One other ingredient needed for success is enough air in the pile. This is achieved by having enough carbon rich materials that create space in the pile for air pockets. This is also one reason why people turn the compost piles. Mixing the materials adds air. The piles heat up after being turned as the microbes respond to aeration. If your pile starts to smell really bad, it is probably anaerobic. That just means a lack of air. When anaerobic the compost breeds the kinds of bacteria that smell bad to us. Sensing a bad smell from the compost is our body’s way of letting us know these microbes are not good for us. A good compost smells rich and earthy but not putrid. 

Now back to simplicity. Where most people go wrong is in adding too much nitrogen rich material to the pile. If you don’t add any at all, it will still compost, just more slowly and with more fungal microbes. This kind of fungal compost is actually desirable it just takes longer to make.

Add Woody Plants To Your Garden

February can be a great time to put in woody vines, shrubs and trees. At this time of year you can order bare root fruit trees which are affordable and easy to install. Since they don’t come in pots, they won’t have any of the root problems we sometimes see in potted trees. All woody plants will benefit from being planted while they are dormant. This gives more time to establish healthy roots before the heat of Summer. It also reduces transplant shock.

Planting a dormant fruit tree in a Texas permaculture garden/ food forest
Planting a dormant fruit tree in a Texas permaculture garden/ food forest

Pruning For Shape and Production

If you already have woody plants in your permaculture garden, February is a great time to prune them. Fruit trees need to be pruned so that they develop an open center. This helps light reach all of the branches. The shape you are pruning towards is like that of a wine cup. There needs to be a clear branching point at which the main trunk splits into 3-4 scaffold branches. These are your main structural branches off of which fruit bearing branches grow. It’s good to take this time to prune damaged and diseased tissue. Prune branches that rub each other or that grow in undesirable directions. Down towards the ground, in towards the middle of the tree or upwards through other branches.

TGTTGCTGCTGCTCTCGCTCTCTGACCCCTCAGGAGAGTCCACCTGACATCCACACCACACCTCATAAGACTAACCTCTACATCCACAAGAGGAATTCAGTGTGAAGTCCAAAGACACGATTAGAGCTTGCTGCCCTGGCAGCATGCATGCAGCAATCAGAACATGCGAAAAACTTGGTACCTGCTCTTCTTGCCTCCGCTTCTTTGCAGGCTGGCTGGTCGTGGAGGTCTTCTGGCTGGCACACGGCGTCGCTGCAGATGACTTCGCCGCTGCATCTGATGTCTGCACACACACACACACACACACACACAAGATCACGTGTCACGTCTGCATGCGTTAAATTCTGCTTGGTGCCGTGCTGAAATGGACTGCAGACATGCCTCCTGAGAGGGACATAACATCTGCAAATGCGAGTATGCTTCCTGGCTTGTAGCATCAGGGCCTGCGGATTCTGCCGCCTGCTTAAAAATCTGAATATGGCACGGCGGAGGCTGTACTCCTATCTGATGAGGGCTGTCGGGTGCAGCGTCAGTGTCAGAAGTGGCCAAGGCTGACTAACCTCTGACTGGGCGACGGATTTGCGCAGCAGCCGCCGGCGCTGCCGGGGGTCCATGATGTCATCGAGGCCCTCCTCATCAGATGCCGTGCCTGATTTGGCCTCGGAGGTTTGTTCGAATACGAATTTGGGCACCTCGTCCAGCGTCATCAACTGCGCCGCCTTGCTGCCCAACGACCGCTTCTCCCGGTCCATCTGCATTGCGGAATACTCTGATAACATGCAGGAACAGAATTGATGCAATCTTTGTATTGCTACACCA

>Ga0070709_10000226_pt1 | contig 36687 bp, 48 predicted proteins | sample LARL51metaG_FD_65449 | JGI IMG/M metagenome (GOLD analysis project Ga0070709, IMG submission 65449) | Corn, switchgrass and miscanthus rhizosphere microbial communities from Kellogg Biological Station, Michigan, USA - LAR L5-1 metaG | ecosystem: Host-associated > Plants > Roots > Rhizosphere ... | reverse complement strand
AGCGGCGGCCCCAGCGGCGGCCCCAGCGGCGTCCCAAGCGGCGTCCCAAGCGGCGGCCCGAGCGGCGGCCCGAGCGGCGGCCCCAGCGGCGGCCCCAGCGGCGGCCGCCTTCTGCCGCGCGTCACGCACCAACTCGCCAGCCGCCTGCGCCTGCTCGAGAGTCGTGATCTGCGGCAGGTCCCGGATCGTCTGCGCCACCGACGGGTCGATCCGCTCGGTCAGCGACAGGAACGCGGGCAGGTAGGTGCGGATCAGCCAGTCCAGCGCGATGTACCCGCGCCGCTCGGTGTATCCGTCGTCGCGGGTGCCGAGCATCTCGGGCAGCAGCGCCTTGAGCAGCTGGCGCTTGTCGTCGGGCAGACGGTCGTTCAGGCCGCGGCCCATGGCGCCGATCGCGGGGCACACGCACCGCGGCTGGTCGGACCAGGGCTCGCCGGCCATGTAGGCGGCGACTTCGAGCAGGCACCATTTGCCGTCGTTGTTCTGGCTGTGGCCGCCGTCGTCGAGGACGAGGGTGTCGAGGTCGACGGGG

You can add these pruned branches to your compost. With non-grafted trees, you could try your hand at propagating more trees by rooting the pruned branches AKA cuttings.

If you follow these tips, you will be more ready for the most exciting season of the year, SPRING, when it feels like there’s never enough time to get everything in the permaculture garden done. You’ll be prepared for Spring planting beginning in March. The whole Spring season will become much easier and more enjoyable due to your preparedness.

Remember, Gardening Feels Good And Counts As Self Care

Enjoy the warm February afternoons that promise Spring is around the corner as you steward your Texas permaculture gardens! Remember, getting outside, absorbing vitamin D and getting your hands dirty can help get you through the rest of Winter in good health. Not to mention nibbling on fresh wild and cultivated foods that deliver nutritional value you can’t get anywhere else. Stay mindful with how you move your body through all of these tasks and gardening can be like a mobility workout! If your back hurts after your done, your probably not using your legs enough. Being able to squat all the way down to the ground is a key marker for health as we age.

Stay With Us

This is a monthly installment and if your catching up you can visit our blog for Texas Permaculture Gardening and Food Forestry Tips For January to make sure all your bases are covered:

Ryan planting a fig tree, making sure to disturb the roots to encourage healthy establishment.